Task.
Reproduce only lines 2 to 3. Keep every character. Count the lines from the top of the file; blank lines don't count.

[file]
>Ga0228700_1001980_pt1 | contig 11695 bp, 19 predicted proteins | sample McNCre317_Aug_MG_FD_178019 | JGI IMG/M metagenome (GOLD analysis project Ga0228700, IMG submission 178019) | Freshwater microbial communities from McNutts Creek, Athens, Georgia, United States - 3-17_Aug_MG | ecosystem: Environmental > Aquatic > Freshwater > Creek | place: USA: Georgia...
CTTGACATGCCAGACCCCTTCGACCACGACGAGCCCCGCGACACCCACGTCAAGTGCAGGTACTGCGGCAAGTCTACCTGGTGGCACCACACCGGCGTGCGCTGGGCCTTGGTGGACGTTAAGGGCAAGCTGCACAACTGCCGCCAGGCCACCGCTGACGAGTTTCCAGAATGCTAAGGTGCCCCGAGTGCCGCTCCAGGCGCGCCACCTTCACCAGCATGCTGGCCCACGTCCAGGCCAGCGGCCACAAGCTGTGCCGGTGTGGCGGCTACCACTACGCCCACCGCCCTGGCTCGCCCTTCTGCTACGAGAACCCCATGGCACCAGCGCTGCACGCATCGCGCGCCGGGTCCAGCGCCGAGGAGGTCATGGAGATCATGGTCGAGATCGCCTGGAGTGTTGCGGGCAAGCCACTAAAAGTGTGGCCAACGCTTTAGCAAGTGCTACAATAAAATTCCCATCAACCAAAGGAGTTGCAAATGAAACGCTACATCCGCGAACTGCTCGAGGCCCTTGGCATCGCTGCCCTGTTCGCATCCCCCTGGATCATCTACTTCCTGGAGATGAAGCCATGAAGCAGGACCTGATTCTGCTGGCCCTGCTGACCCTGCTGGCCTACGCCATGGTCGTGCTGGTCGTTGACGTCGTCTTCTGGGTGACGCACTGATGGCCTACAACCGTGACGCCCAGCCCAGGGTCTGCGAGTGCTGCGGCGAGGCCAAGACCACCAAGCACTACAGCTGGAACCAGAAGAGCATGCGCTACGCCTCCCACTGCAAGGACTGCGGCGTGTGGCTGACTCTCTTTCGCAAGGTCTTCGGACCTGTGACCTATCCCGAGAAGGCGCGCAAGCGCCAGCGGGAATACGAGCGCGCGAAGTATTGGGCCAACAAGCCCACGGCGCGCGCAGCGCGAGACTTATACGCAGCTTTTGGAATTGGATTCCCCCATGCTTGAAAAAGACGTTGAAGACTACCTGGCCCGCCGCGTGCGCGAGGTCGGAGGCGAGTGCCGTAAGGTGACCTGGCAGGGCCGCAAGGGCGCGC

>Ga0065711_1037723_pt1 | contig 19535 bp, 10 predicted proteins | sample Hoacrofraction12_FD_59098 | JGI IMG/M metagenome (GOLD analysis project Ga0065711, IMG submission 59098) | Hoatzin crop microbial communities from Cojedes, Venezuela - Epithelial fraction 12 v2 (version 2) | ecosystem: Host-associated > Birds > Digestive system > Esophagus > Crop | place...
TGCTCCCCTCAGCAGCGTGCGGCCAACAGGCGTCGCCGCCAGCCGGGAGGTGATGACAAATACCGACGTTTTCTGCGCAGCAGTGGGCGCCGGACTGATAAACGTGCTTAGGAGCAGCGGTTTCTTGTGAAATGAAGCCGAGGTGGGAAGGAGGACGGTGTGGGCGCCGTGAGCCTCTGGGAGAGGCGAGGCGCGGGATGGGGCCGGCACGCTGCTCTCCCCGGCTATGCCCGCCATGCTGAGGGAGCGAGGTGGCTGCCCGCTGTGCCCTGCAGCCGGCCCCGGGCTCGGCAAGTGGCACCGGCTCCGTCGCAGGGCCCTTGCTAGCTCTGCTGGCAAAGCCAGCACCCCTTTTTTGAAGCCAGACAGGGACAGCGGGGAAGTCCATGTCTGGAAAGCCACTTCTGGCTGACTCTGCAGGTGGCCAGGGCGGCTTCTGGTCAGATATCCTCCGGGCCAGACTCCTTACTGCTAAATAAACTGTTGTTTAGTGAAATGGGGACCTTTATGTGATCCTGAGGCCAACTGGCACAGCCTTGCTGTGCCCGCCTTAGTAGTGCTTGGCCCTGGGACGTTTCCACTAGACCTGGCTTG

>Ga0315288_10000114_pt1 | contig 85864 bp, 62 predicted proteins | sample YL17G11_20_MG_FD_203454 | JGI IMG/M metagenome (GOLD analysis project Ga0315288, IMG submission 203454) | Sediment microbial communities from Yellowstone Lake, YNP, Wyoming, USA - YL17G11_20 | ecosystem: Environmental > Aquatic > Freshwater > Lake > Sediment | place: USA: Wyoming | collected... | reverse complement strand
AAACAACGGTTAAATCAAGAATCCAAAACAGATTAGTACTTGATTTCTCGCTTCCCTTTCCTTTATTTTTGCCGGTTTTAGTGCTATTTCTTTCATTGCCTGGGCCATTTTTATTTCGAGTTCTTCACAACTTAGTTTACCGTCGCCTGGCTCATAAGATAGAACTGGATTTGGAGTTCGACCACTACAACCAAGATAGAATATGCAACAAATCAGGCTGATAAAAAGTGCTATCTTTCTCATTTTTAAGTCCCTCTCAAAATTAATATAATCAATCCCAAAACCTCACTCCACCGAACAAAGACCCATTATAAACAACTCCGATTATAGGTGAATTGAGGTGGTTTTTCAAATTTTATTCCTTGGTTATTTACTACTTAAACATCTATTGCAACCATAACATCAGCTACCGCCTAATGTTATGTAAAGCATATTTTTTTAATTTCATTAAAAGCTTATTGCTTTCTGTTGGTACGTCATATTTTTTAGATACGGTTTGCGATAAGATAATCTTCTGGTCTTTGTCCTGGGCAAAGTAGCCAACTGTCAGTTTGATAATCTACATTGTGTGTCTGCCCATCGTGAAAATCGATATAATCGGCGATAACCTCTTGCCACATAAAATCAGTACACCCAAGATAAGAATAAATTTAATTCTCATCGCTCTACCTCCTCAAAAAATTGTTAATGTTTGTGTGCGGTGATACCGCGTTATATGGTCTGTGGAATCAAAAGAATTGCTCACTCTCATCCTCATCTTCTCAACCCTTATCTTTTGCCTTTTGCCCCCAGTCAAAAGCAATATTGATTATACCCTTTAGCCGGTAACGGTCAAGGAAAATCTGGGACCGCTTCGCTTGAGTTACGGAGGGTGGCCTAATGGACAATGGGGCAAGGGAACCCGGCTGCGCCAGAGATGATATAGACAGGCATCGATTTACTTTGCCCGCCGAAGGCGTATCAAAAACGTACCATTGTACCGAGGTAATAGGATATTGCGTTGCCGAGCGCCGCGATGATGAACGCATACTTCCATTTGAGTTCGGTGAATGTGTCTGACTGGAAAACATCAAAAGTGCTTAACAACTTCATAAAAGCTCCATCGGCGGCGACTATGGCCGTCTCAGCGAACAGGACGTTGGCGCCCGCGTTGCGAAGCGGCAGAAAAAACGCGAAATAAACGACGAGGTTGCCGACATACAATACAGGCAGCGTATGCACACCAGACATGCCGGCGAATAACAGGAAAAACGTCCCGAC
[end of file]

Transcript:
CTTGACATGCCAGACCCCTTCGACCACGACGAGCCCCGCGACACCCACGTCAAGTGCAGGTACTGCGGCAAGTCTACCTGGTGGCACCACACCGGCGTGCGCTGGGCCTTGGTGGACGTTAAGGGCAAGCTGCACAACTGCCGCCAGGCCACCGCTGACGAGTTTCCAGAATGCTAAGGTGCCCCGAGTGCCGCTCCAGGCGCGCCACCTTCACCAGCATGCTGGCCCACGTCCAGGCCAGCGGCCACAAGCTGTGCCGGTGTGGCGGCTACCACTACGCCCACCGCCCTGGCTCGCCCTTCTGCTACGAGAACCCCATGGCACCAGCGCTGCACGCATCGCGCGCCGGGTCCAGCGCCGAGGAGGTCATGGAGATCATGGTCGAGATCGCCTGGAGTGTTGCGGGCAAGCCACTAAAAGTGTGGCCAACGCTTTAGCAAGTGCTACAATAAAATTCCCATCAACCAAAGGAGTTGCAAATGAAACGCTACATCCGCGAACTGCTCGAGGCCCTTGGCATCGCTGCCCTGTTCGCATCCCCCTGGATCATCTACTTCCTGGAGATGAAGCCATGAAGCAGGACCTGATTCTGCTGGCCCTGCTGACCCTGCTGGCCTACGCCATGGTCGTGCTGGTCGTTGACGTCGTCTTCTGGGTGACGCACTGATGGCCTACAACCGTGACGCCCAGCCCAGGGTCTGCGAGTGCTGCGGCGAGGCCAAGACCACCAAGCACTACAGCTGGAACCAGAAGAGCATGCGCTACGCCTCCCACTGCAAGGACTGCGGCGTGTGGCTGACTCTCTTTCGCAAGGTCTTCGGACCTGTGACCTATCCCGAGAAGGCGCGCAAGCGCCAGCGGGAATACGAGCGCGCGAAGTATTGGGCCAACAAGCCCACGGCGCGCGCAGCGCGAGACTTATACGCAGCTTTTGGAATTGGATTCCCCCATGCTTGAAAAAGACGTTGAAGACTACCTGGCCCGCCGCGTGCGCGAGGTCGGAGGCGAGTGCCGTAAGGTGACCTGGCAGGGCCGCAAGGGCGCGC

>Ga0065711_1037723_pt1 | contig 19535 bp, 10 predicted proteins | sample Hoacrofraction12_FD_59098 | JGI IMG/M metagenome (GOLD analysis project Ga0065711, IMG submission 59098) | Hoatzin crop microbial communities from Cojedes, Venezuela - Epithelial fraction 12 v2 (version 2) | ecosystem: Host-associated > Birds > Digestive system > Esophagus > Crop | place...